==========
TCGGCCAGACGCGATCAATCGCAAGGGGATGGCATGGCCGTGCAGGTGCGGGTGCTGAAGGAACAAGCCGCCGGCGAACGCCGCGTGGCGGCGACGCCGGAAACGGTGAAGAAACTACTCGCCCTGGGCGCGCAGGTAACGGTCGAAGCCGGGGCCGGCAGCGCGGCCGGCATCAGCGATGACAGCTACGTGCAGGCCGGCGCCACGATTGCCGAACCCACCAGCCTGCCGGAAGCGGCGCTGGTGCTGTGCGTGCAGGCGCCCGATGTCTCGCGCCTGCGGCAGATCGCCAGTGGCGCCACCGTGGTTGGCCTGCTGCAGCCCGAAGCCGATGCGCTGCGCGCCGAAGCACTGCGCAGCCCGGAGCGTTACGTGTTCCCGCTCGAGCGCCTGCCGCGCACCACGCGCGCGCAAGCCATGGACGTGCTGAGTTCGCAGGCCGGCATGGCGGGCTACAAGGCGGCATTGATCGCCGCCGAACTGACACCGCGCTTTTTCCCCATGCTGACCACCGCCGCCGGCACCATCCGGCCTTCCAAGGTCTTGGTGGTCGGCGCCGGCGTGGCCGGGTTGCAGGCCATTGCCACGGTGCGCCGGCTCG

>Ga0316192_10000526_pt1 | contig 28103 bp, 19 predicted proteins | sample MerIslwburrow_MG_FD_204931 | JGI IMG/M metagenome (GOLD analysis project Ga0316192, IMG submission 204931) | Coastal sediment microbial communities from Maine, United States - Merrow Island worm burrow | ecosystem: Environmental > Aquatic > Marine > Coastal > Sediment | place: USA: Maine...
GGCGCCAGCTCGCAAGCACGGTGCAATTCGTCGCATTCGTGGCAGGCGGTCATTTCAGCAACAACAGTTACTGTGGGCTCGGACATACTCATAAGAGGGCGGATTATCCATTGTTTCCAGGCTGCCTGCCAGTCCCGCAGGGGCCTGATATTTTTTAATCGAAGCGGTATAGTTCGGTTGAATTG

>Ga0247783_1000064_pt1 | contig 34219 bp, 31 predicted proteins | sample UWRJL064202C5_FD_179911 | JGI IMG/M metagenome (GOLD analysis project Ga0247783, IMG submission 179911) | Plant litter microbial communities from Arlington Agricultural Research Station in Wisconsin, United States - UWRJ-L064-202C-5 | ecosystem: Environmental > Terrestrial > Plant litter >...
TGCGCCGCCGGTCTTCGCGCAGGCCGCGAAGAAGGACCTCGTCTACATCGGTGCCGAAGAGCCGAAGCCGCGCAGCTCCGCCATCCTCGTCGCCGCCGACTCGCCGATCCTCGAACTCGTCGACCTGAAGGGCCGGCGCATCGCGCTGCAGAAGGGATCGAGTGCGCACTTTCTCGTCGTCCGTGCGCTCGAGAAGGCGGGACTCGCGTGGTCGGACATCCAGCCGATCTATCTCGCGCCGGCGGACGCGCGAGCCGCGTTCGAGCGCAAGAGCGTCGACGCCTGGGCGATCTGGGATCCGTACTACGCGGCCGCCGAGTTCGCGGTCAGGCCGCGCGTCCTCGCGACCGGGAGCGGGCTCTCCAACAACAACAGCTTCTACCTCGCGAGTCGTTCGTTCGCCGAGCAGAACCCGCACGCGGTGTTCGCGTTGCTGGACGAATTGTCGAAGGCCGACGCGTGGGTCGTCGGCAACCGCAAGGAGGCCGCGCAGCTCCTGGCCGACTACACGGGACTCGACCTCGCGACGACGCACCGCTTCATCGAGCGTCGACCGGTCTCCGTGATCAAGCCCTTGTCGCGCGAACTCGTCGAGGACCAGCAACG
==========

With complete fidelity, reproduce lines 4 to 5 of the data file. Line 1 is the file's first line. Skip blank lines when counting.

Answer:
>Ga0247783_1000064_pt1 | contig 34219 bp, 31 predicted proteins | sample UWRJL064202C5_FD_179911 | JGI IMG/M metagenome (GOLD analysis project Ga0247783, IMG submission 179911) | Plant litter microbial communities from Arlington Agricultural Research Station in Wisconsin, United States - UWRJ-L064-202C-5 | ecosystem: Environmental > Terrestrial > Plant litter >...
TGCGCCGCCGGTCTTCGCGCAGGCCGCGAAGAAGGACCTCGTCTACATCGGTGCCGAAGAGCCGAAGCCGCGCAGCTCCGCCATCCTCGTCGCCGCCGACTCGCCGATCCTCGAACTCGTCGACCTGAAGGGCCGGCGCATCGCGCTGCAGAAGGGATCGAGTGCGCACTTTCTCGTCGTCCGTGCGCTCGAGAAGGCGGGACTCGCGTGGTCGGACATCCAGCCGATCTATCTCGCGCCGGCGGACGCGCGAGCCGCGTTCGAGCGCAAGAGCGTCGACGCCTGGGCGATCTGGGATCCGTACTACGCGGCCGCCGAGTTCGCGGTCAGGCCGCGCGTCCTCGCGACCGGGAGCGGGCTCTCCAACAACAACAGCTTCTACCTCGCGAGTCGTTCGTTCGCCGAGCAGAACCCGCACGCGGTGTTCGCGTTGCTGGACGAATTGTCGAAGGCCGACGCGTGGGTCGTCGGCAACCGCAAGGAGGCCGCGCAGCTCCTGGCCGACTACACGGGACTCGACCTCGCGACGACGCACCGCTTCATCGAGCGTCGACCGGTCTCCGTGATCAAGCCCTTGTCGCGCGAACTCGTCGAGGACCAGCAACG